by Robert Gillis
Published in the Foxboro Reporter, 8/1996
A few years back, I gave Mom a videocassette containing a montage of over sixty family photographs set to music. The video began with a picture of Mom holding me as a baby, and then pictures of my sister Theresa as a baby three years later. As music by Tom Jones and Reba McEntire (Mom’s favorites) played, the video faded from one picture to the next, and Theresa and I magically grew up over thirty years. My favorite picture was taken several years ago in New Hampshire, when I spontaneously scooped up Theresa in my arms and we made goofy smiles for the camera.
The video concludes appropriately with the song, “We are family” and shows Mom, Theresa and me an hour before Theresa got married to Steve.
Watching my own copy of that video recently, I was struck by how special my relationship with my sister has always been. I think back to those seemingly long-ago days, and remember coming home from first grade and teaching Theresa everything I learned each day. I was amazed how fast she learned her colors and alphabet. Amazed how young she was when she started reading. Amazed by how she was reading well past her reading level long before I was.
I remember nights spent over a Monopoly or Scrabble board (“Uh, I don’t think UNPREZIPPERED is a word, Theresa”), and the many afternoons outside playing kickball and Frisbee. Theresa and I can recall many, many Summer evenings, happily exhausted and filthy after playing and running all day.
In the Autumn, we raked the leaves and built scarecrows. The biggest Christmas presents were always the ones we gave each other. We made each other Easter baskets in Spring, and decorated the house on birthdays. On our vacations, Mom often commented how well-behaved we were on long car rides, and Dad often told me to stop kicking his chair.
Don’t be fooled into thinking we were perfect children, though. Theresa’s war cry of “Get out of my room” whenever I crossed the demilitarized zone between our rooms was a regular occurrence, and as a child Theresa often vowed to murder me once she grew up. “I hate him, Mom! I’m gonna kill him!” she often swore.
Naturally, nearly all of this juvenile behavior faded away as Theresa and I grew older. The only rivalry that remained was Theresa’s desire to win every award I won in school — and she did.
I remember when Theresa was 14 and took a job selling papers for the Boston Globe in Boston, right around the corner from where my stand was located. Dad was thrilled that I’d be there to watch out for her, and I remember many winter afternoons when Theresa and I pooled our meager resources for cookies or hot chocolate, or summer days when we rode our bikes into Boston.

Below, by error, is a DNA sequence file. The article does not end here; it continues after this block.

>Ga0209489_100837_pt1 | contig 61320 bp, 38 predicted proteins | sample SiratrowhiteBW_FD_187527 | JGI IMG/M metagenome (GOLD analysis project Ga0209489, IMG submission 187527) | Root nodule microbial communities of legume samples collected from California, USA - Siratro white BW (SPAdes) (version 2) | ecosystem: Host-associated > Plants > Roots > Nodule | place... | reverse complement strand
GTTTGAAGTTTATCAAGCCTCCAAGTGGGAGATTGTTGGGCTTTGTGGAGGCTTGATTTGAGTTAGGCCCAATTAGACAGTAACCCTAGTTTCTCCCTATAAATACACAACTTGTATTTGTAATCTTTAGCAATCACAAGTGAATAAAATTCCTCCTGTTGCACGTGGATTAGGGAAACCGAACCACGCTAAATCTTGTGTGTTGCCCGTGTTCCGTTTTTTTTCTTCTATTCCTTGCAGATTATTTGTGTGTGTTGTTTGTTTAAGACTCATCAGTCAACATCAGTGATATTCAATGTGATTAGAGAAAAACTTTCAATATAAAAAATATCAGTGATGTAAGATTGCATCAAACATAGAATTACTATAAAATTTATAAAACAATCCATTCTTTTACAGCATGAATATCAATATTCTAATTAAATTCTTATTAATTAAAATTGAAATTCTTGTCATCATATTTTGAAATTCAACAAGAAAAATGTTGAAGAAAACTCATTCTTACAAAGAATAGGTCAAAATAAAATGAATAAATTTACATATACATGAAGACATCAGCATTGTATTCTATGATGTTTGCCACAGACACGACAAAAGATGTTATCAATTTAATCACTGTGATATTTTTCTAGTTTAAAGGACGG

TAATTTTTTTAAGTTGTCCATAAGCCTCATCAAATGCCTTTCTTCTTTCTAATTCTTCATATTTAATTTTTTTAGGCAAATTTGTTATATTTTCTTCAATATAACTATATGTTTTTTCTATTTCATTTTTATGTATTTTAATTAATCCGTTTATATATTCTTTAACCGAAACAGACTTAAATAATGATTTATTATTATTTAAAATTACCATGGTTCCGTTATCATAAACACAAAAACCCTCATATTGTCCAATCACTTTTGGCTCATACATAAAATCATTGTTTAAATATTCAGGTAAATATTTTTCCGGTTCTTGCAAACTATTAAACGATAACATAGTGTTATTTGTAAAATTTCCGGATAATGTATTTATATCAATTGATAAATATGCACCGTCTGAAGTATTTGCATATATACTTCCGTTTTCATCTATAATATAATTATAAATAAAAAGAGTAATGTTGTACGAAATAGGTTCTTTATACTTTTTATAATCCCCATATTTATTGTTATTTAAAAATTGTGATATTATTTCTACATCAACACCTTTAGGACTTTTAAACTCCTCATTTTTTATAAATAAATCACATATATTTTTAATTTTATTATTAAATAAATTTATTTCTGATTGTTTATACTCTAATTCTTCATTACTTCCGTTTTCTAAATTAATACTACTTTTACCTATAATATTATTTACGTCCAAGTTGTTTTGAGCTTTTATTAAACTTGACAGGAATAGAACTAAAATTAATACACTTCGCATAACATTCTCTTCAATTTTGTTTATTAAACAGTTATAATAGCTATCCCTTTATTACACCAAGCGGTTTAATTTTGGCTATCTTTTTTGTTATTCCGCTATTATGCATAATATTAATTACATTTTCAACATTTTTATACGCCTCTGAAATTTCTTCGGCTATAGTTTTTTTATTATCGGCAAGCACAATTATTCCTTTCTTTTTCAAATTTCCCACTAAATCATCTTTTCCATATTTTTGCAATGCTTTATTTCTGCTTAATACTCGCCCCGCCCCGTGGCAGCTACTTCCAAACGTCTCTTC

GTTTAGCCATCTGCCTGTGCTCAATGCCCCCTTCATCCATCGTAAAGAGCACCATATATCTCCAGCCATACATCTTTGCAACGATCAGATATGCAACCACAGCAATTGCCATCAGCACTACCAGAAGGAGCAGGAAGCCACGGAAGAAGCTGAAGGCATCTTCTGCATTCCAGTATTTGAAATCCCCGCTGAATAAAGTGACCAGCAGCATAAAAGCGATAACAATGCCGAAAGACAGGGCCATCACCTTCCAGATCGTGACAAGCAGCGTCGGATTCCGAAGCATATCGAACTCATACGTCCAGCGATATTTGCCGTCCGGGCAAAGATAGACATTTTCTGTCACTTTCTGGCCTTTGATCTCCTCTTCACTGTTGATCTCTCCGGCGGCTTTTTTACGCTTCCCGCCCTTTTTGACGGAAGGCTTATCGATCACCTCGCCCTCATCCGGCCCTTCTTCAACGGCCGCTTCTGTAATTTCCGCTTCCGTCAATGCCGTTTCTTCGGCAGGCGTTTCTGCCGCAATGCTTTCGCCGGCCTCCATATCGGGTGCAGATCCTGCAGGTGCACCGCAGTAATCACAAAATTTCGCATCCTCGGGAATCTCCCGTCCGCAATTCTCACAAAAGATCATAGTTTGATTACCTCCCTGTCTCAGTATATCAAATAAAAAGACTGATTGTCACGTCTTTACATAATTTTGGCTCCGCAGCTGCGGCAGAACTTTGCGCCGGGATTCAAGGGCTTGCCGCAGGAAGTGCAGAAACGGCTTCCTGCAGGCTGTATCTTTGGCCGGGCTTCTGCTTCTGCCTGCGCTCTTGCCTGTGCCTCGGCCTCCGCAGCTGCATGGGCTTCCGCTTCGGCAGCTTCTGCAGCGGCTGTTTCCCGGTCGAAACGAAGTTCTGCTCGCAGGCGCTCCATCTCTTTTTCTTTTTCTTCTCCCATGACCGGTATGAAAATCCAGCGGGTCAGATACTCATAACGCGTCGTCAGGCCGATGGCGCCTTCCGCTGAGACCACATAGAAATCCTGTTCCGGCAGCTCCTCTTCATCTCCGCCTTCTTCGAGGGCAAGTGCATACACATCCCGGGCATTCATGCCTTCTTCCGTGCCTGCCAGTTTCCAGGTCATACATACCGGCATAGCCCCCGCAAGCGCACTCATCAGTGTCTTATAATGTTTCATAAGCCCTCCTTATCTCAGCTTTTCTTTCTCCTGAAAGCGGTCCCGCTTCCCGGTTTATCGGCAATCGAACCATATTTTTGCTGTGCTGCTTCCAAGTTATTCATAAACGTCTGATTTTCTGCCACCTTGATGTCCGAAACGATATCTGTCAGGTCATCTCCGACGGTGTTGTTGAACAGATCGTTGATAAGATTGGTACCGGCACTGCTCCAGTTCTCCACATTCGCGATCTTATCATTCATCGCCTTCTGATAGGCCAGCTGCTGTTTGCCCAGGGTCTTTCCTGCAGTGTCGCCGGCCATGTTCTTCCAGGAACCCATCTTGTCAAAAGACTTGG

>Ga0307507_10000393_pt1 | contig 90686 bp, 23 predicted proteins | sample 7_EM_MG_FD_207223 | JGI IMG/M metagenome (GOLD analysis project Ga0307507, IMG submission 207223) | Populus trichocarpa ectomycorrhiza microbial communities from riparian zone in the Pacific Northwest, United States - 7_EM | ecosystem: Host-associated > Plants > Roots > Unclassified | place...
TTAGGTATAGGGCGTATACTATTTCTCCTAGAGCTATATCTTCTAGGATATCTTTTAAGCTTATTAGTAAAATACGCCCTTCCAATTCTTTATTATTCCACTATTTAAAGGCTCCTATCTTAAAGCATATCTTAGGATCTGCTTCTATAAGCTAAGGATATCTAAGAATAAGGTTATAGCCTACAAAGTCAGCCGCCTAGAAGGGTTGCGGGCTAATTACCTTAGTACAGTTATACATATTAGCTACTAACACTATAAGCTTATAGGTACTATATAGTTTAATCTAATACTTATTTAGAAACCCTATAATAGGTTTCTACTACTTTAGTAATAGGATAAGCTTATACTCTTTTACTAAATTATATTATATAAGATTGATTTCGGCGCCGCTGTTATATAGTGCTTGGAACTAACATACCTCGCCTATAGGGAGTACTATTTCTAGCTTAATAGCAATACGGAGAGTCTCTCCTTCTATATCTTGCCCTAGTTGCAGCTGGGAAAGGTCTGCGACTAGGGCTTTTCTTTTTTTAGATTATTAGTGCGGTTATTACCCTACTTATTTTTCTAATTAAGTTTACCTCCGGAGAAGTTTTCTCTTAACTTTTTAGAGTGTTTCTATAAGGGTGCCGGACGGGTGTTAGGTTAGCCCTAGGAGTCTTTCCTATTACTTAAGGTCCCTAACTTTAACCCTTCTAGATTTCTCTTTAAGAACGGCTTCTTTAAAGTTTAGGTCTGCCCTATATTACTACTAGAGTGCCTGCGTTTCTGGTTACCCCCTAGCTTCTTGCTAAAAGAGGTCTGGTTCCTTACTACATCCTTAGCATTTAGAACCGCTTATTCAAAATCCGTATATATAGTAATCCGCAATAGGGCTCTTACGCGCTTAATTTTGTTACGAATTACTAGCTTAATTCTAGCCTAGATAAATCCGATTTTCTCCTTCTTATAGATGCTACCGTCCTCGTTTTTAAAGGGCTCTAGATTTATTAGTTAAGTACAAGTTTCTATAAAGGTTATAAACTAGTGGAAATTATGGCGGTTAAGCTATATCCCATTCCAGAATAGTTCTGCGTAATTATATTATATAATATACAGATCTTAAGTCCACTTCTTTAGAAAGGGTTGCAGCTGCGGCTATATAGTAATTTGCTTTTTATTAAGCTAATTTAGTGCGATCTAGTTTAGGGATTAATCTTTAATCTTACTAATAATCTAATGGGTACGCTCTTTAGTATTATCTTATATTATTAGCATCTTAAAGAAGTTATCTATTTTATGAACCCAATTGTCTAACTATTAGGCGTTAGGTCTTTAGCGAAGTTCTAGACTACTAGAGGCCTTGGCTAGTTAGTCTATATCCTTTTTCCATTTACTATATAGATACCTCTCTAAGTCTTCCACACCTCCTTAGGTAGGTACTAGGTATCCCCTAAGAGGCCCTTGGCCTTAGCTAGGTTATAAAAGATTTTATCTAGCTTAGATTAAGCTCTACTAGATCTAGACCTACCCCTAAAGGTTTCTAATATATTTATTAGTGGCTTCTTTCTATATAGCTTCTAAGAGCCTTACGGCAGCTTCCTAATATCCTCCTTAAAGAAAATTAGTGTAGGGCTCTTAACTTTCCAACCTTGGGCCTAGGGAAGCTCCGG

I remember how mortified Theresa would get whenever Mom and I started acting silly in public. I might do a “Chevy Chase” pratfall or say something insane to get Mom to start laughing. I recall the many times Theresa would look away and pretend that she was not really with these two buffoons.
I don’t think Theresa will ever forgive Mom and me for being the life of the party on our tour bus in Las Vegas. I especially don’t think she’ll ever forgive me for announcing to everyone on the bus that, “My sister is really embarrassed by our silliness, but we’ll never see you again so I’m sure you don’t mind!” (They didn’t)
I think about how lucky I am to have such a wonderful sister who is also one of my closest friends, and often reflect about how rare that is.
I remember the day I walked her down the aisle in Dad’s place. I was more nervous than she was.
All those memories… Where in the world did the time go? I’d be lying if I said it felt like “just yesterday” that Theresa and I were kids, yet somehow part of me still sees her as that little blonde girl on a skateboard, the kid crying to Mom about what a monster her brother was, or the girl I shared pizza with for breakfast on many summer mornings. I suppose part of me will always see her as my baby sister.
But Theresa isn’t a child anymore, a fact I was vividly reminded of recently, when Theresa gave birth to her first child, a baby boy. Affectionately referred to as “Baby Yob” for the past nine months (a reference to an old “Loony Toons” cartoon), little Colin made his debut on August 8, 1996 and weighed in at seven pounds, ten ounces. It’s hard to imagine, but my baby sister is now a mother.
Of course, Theresa has been step-mother to a terrific little girl for several years, but this will be Theresa’s first experiences with diapers, bottles, teething, 2AM feedings, and all the associated joys and responsibilities of a newborn baby.
While I try to reconcile the image of the little girl playing jump-rope those many years ago with the woman holding her newborn son, and as I try to get used to being “Uncle Bobby,” I realize that Colin’s birth did something special for me, too.
Holding little Colin last week, I realized that there are many more “Glory Days” still to come. He was a very real reminder that many of the “good old days” have yet to be lived. There’s so much more to do, and so many stories yet untold. With apologies to Theresa for quoting Star Trek, “The adventure is just beginning!”
Welcome to the family, little Colin! And to Theresa and Steve, I wish you the best, and ask you to remember that Uncle Bobby and Aunt Sue are available for baby-sitting duties!